The menu is laid out in a similar fashion to the back cover of the keepcase but with an additional image of Midori to the left and the navigational selections on top of the piece of paper and done in a cursive writing. It's really nice looking and fits the theme of the show well without being over the top or too bland. Access times are nice and fast and it's easy enough to move around and read the selections. Unfortunately our players' presets weren't properly read as the first subtitle track is the English signs and song one.Extras:
Similar to the second volume, things drop down considerably here to just two extras. The first is the nicely done third audio drama being presented with subtitles. I continue to be glad that some outlet for these things has been found and done well by several companies now. The other is a series of dub outtakes that run a few minutes and as expected run the gamut of humor quality.Content:
(please note that content portions of a review may contain spoilers)
Midori Days has been fun to watch and it's been a fast watch at that. With three volumes and plenty of episodes on each one, we've barreled through the series and it feel likes it's over before it's really begun. Each of the volumes has done a good job of really being part of an arc. The first volume was setup, the second one played out the character interactions and changed up the situation a bit while the final volume goes for a proper ending to things by coming full circle.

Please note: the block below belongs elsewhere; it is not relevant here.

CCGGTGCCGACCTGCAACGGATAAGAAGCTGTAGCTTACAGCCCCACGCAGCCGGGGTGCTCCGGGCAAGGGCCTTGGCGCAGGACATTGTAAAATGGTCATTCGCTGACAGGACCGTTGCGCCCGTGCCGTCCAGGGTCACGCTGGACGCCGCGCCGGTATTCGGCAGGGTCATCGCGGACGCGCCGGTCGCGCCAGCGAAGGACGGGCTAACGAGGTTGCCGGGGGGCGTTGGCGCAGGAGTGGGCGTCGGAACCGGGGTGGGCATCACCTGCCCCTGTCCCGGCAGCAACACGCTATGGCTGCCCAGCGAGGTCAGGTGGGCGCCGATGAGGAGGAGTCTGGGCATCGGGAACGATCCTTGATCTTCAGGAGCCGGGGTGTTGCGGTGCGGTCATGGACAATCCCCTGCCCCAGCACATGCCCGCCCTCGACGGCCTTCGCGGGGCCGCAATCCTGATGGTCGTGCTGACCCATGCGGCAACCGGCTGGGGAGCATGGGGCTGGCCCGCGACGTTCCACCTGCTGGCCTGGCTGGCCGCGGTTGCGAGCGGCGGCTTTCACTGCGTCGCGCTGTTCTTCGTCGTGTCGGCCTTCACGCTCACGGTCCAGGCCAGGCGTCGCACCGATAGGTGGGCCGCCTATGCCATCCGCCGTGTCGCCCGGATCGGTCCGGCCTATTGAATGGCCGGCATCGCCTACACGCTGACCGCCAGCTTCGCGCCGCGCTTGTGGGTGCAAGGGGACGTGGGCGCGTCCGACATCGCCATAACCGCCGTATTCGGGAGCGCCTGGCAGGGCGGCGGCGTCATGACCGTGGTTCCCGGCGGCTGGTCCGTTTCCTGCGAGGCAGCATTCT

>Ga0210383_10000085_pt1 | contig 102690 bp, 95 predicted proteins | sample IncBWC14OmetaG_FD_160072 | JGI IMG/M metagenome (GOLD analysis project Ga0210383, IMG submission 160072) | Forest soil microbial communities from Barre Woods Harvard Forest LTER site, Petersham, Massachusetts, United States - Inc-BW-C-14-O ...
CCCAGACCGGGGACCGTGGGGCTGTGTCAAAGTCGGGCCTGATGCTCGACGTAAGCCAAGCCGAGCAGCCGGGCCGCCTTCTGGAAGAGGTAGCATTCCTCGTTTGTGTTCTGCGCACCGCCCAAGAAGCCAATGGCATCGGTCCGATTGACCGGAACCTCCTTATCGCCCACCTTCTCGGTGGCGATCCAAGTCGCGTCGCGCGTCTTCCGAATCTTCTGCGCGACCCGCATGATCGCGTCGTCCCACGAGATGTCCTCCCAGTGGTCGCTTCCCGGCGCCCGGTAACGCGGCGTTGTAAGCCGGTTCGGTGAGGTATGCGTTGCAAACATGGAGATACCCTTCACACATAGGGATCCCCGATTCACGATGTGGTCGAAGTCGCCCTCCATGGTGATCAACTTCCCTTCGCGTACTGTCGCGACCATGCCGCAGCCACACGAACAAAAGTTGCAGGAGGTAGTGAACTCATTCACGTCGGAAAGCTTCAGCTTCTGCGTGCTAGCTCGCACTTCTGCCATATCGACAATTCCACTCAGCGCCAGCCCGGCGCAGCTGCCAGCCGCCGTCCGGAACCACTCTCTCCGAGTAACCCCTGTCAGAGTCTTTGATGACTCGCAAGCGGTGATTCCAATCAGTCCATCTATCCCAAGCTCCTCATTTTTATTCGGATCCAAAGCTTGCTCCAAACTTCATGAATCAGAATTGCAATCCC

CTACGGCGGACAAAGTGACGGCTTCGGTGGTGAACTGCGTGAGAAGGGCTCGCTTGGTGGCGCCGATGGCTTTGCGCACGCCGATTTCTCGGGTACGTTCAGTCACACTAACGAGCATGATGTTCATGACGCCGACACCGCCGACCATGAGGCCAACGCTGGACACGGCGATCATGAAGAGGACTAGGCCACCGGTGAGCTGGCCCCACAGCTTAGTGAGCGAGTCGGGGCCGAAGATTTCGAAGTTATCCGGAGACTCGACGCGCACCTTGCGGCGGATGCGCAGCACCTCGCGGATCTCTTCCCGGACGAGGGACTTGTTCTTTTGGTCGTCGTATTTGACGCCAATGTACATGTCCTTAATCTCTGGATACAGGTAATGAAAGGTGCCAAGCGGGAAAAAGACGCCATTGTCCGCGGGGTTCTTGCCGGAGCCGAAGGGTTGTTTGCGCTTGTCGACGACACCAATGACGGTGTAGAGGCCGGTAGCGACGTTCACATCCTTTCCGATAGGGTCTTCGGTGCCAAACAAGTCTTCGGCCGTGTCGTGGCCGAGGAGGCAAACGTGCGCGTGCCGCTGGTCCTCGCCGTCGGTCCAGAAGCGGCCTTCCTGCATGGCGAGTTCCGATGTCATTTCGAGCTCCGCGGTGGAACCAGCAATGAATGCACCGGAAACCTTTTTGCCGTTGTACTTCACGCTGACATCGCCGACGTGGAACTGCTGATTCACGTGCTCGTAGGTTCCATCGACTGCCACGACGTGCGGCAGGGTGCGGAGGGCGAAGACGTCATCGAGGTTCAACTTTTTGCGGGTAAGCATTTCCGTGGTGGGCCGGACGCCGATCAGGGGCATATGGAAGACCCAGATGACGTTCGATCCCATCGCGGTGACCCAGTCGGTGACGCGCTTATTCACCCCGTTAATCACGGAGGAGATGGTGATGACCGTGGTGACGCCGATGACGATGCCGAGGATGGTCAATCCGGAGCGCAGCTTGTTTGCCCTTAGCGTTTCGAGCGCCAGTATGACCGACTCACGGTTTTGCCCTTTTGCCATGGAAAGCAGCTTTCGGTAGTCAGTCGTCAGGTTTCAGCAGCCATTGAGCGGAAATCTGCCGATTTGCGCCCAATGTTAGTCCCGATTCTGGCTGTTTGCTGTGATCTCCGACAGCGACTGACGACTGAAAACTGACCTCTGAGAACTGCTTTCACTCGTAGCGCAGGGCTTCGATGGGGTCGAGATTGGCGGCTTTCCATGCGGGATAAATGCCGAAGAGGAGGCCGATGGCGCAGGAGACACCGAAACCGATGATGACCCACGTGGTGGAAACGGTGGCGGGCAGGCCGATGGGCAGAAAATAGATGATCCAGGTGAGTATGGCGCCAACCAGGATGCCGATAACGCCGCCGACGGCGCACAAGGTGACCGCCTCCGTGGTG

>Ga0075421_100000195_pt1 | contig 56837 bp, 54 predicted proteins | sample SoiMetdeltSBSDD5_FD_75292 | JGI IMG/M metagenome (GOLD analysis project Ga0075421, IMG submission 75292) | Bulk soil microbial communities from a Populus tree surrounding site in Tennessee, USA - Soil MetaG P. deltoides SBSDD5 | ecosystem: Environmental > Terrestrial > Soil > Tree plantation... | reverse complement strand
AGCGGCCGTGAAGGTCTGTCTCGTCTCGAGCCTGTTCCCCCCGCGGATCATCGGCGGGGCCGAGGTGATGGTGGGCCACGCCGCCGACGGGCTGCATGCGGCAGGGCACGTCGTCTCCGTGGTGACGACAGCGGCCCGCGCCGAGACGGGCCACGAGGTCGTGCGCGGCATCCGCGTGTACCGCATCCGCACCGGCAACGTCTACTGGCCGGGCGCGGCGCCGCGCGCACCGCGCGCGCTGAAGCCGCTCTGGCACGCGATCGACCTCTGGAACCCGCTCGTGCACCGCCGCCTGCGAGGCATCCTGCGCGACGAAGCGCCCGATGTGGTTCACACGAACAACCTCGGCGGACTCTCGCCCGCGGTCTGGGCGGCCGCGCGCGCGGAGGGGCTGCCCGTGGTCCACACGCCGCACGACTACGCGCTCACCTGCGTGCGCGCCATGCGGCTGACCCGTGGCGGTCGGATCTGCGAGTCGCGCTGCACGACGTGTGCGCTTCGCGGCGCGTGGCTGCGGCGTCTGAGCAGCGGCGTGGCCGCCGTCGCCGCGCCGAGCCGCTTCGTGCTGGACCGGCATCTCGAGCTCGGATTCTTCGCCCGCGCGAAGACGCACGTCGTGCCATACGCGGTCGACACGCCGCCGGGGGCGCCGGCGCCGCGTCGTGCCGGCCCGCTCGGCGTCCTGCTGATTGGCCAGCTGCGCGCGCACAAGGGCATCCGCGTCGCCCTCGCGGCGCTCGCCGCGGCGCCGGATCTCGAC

To do that, a bit more tension and possibility must be introduced and one of the key areas for that is to expand on Midori's past. We see this through the eyes of Kota, a fellow classmate of hers at her school who is also a long time childhood friend. He's become concerned about her strange sleeping illness and is looking for anything that can help, which includes acting on something of a dream of his. Since he knows Midori pretty well, he knows about her crush on Seiji and decide to approach him to see if he'll do a Sleeping Beauty routine on her. This is actually quite a challenge for Kota since he's part of the elite and a bit on the wimpish side and Seiji has one of the worst reputations out there.
One Seiji's side, he's got an additional issue that's come into his life. While he's spent all his years expressing his interest in women they've never returned the feelings, until Midori at least and he can't quite take her seriously while they're in this situation. Ayase's been something of a thorn in his side to an extent but it's been mostly because she doesn't know how to express herself. Midori's been watching these changes in Ayase and notices that she's much more open about it than Midori ever was and she begins to question whether she should interfere. Ayase's quickly become my favorite character of the show as she's the one who does what she thinks the most, and follows through on her own advice of telling her interest of her feelings. The comment about feelings not being enough to tell someone is appropriate and through all of the heartache of trying to say the words, she fights through it to achieve her goal. It's amusing that we learn more of her than we do of Midori in a way and that Ayase comes across as the much better choice for Seiji, something that continues to be a draw to anime romances for me.